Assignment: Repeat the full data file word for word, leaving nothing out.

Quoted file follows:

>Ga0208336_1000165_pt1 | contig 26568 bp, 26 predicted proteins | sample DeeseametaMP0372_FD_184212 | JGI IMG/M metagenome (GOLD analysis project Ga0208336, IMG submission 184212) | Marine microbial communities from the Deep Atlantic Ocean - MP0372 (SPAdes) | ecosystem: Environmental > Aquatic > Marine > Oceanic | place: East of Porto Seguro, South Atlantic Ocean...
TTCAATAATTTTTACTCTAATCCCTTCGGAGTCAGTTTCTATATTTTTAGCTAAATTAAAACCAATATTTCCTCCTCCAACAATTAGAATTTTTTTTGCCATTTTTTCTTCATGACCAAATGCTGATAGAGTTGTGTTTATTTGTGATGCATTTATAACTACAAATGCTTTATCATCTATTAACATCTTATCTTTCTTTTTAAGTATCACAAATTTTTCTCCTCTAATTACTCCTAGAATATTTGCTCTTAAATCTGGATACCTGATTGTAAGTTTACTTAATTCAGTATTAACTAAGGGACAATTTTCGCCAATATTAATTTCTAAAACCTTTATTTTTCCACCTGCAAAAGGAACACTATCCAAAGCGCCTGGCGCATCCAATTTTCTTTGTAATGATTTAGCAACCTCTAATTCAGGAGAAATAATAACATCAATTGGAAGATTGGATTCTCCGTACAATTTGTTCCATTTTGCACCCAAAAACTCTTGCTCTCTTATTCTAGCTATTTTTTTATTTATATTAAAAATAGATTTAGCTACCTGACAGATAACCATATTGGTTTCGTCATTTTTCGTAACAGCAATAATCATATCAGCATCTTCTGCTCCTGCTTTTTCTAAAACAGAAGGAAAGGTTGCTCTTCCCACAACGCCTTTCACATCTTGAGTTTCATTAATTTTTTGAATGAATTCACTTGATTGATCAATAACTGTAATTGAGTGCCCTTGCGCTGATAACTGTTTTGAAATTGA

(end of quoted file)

>Ga0208336_1000165_pt1 | contig 26568 bp, 26 predicted proteins | sample DeeseametaMP0372_FD_184212 | JGI IMG/M metagenome (GOLD analysis project Ga0208336, IMG submission 184212) | Marine microbial communities from the Deep Atlantic Ocean - MP0372 (SPAdes) | ecosystem: Environmental > Aquatic > Marine > Oceanic | place: East of Porto Seguro, South Atlantic Ocean...
TTCAATAATTTTTACTCTAATCCCTTCGGAGTCAGTTTCTATATTTTTAGCTAAATTAAAACCAATATTTCCTCCTCCAACAATTAGAATTTTTTTTGCCATTTTTTCTTCATGACCAAATGCTGATAGAGTTGTGTTTATTTGTGATGCATTTATAACTACAAATGCTTTATCATCTATTAACATCTTATCTTTCTTTTTAAGTATCACAAATTTTTCTCCTCTAATTACTCCTAGAATATTTGCTCTTAAATCTGGATACCTGATTGTAAGTTTACTTAATTCAGTATTAACTAAGGGACAATTTTCGCCAATATTAATTTCTAAAACCTTTATTTTTCCACCTGCAAAAGGAACACTATCCAAAGCGCCTGGCGCATCCAATTTTCTTTGTAATGATTTAGCAACCTCTAATTCAGGAGAAATAATAACATCAATTGGAAGATTGGATTCTCCGTACAATTTGTTCCATTTTGCACCCAAAAACTCTTGCTCTCTTATTCTAGCTATTTTTTTATTTATATTAAAAATAGATTTAGCTACCTGACAGATAACCATATTGGTTTCGTCATTTTTCGTAACAGCAATAATCATATCAGCATCTTCTGCTCCTGCTTTTTCTAAAACAGAAGGAAAGGTTGCTCTTCCCACAACGCCTTTCACATCTTGAGTTTCATTAATTTTTTGAATGAATTCACTTGATTGATCAATAACTGTAATTGAGTGCCCTTGCGCTGATAACTGTTTTGAAATTGA